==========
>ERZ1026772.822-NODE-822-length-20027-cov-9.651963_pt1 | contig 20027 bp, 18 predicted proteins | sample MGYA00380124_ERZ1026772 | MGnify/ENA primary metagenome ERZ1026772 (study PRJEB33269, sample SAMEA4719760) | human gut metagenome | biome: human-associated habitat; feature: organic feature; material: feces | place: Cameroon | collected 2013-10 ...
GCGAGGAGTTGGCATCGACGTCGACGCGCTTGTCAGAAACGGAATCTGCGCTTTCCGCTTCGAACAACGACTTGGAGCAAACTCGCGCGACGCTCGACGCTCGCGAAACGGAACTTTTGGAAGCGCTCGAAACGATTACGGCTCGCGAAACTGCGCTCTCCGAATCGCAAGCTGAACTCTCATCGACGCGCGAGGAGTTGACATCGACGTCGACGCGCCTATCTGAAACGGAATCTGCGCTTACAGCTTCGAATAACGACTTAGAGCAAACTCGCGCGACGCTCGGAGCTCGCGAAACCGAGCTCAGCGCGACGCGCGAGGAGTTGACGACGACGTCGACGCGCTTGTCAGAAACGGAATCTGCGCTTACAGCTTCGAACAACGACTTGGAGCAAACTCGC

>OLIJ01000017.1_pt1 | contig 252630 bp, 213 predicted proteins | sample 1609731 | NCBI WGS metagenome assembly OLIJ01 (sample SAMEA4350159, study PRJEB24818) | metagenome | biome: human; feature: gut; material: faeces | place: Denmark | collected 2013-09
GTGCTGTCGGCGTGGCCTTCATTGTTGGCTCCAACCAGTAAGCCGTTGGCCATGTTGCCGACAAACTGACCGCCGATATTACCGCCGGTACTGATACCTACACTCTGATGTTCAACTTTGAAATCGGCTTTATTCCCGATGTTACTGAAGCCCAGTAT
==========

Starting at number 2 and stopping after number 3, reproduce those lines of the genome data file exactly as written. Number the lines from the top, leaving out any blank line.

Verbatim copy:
GCGAGGAGTTGGCATCGACGTCGACGCGCTTGTCAGAAACGGAATCTGCGCTTTCCGCTTCGAACAACGACTTGGAGCAAACTCGCGCGACGCTCGACGCTCGCGAAACGGAACTTTTGGAAGCGCTCGAAACGATTACGGCTCGCGAAACTGCGCTCTCCGAATCGCAAGCTGAACTCTCATCGACGCGCGAGGAGTTGACATCGACGTCGACGCGCCTATCTGAAACGGAATCTGCGCTTACAGCTTCGAATAACGACTTAGAGCAAACTCGCGCGACGCTCGGAGCTCGCGAAACCGAGCTCAGCGCGACGCGCGAGGAGTTGACGACGACGTCGACGCGCTTGTCAGAAACGGAATCTGCGCTTACAGCTTCGAACAACGACTTGGAGCAAACTCGC

>OLIJ01000017.1_pt1 | contig 252630 bp, 213 predicted proteins | sample 1609731 | NCBI WGS metagenome assembly OLIJ01 (sample SAMEA4350159, study PRJEB24818) | metagenome | biome: human; feature: gut; material: faeces | place: Denmark | collected 2013-09